This study analyzed the influence of several abiotic and biotic variables on the distribution of digenetic trematode infections in a mudsnail, Hydrobia ventrosa, population inhabiting 12 ponds on the Melabakkar salt marsh in Iceland, the northwestern limits of the geographical distribution. Nine trematode species were found to infect the snail population, which included Microphallus pirum, Microphallus breviatus, Microphallus claviformis, Maritrema subdolum (Microphallidae), Cercaria Notocotylidae sp. 11 Deblock, 1980, C. Notocotylidae sp. 12 Deblock, 1980, C. Notocotylidae sp. 13 Deblock, 1980 (Notocotylidae), Cryptocotyle concavum (Heterophyidae), and Psilostomum brevicolle (Psilostomatidae). Correlations between biotic variables (snail density in the ponds and vegetation cover), abiotic variables (distance of each pond from the sea, pond elevation above chart datum, size, average depth, salinity, and some characters of the littoral zone and sediments), and trematode infections were analyzed. These variables indirectly affected the trematode infections because some determined how attractive the ponds were for the final hosts, which were various species of marine and shore birds. We propose that their habitat use and defecating habits are the main determinants of the trematode distribution in the area.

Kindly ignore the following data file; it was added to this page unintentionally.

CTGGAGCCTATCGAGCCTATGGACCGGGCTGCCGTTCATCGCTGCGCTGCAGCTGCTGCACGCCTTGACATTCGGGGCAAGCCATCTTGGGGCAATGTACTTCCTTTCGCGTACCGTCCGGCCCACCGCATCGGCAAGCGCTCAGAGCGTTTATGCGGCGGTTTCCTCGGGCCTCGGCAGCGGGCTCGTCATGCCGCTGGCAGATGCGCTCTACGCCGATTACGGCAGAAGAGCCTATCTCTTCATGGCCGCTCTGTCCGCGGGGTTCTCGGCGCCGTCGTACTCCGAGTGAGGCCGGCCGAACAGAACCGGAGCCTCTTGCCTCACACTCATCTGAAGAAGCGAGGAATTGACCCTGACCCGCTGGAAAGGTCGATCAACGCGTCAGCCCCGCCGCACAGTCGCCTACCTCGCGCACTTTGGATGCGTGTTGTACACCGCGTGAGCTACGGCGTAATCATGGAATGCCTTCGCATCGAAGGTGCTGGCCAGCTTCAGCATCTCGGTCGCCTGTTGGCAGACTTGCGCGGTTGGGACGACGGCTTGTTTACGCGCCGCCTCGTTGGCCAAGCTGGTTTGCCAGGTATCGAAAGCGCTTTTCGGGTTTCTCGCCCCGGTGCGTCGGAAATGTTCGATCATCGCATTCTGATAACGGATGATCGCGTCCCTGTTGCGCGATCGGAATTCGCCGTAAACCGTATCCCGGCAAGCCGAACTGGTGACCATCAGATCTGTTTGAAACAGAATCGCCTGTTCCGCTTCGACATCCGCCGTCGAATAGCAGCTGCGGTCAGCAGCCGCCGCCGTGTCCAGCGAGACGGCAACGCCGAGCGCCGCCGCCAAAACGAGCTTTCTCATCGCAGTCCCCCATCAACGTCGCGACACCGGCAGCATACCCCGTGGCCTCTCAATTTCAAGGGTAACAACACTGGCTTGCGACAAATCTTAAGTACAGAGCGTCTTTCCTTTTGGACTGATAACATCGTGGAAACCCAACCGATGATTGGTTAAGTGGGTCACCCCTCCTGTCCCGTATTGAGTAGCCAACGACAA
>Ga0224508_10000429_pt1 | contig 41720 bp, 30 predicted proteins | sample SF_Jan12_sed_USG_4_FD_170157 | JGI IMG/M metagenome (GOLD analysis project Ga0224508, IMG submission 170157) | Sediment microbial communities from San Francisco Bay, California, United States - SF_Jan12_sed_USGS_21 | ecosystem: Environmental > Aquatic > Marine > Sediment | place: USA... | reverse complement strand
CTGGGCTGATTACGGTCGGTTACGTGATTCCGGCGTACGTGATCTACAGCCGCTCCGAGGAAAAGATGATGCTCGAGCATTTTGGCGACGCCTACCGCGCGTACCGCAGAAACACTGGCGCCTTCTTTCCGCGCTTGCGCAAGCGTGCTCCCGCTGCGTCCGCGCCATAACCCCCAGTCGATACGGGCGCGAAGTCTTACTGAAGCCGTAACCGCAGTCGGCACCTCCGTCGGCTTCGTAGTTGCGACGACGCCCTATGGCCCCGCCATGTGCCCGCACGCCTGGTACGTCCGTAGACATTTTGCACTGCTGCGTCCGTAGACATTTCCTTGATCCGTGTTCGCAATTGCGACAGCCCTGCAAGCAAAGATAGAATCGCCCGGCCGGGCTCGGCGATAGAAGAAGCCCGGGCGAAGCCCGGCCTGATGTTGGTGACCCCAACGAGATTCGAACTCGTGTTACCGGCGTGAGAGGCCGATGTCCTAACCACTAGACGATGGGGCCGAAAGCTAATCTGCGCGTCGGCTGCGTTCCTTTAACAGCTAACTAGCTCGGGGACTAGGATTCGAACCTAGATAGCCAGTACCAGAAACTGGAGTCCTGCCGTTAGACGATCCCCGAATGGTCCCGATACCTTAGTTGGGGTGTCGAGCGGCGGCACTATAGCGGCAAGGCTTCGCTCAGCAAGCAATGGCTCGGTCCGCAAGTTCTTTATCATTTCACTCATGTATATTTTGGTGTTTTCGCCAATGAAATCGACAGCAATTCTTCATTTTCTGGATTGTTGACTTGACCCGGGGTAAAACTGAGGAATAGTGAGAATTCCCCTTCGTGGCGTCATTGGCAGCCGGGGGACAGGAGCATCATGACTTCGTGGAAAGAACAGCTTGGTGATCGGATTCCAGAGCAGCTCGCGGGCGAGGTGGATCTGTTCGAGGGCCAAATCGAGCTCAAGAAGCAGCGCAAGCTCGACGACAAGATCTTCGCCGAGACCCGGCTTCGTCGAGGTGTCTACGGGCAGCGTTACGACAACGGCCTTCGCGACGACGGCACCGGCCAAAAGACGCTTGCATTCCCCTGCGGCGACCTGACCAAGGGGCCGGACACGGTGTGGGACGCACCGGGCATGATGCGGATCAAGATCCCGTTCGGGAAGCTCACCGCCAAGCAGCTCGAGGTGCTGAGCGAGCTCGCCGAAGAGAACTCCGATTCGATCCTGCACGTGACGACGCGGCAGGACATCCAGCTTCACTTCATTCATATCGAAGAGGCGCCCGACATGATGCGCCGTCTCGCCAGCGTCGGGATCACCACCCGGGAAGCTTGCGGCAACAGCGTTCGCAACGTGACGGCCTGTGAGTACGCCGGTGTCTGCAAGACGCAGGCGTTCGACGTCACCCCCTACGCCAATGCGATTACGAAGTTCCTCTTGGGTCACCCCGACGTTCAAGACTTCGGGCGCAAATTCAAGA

You do not currently have access to this content.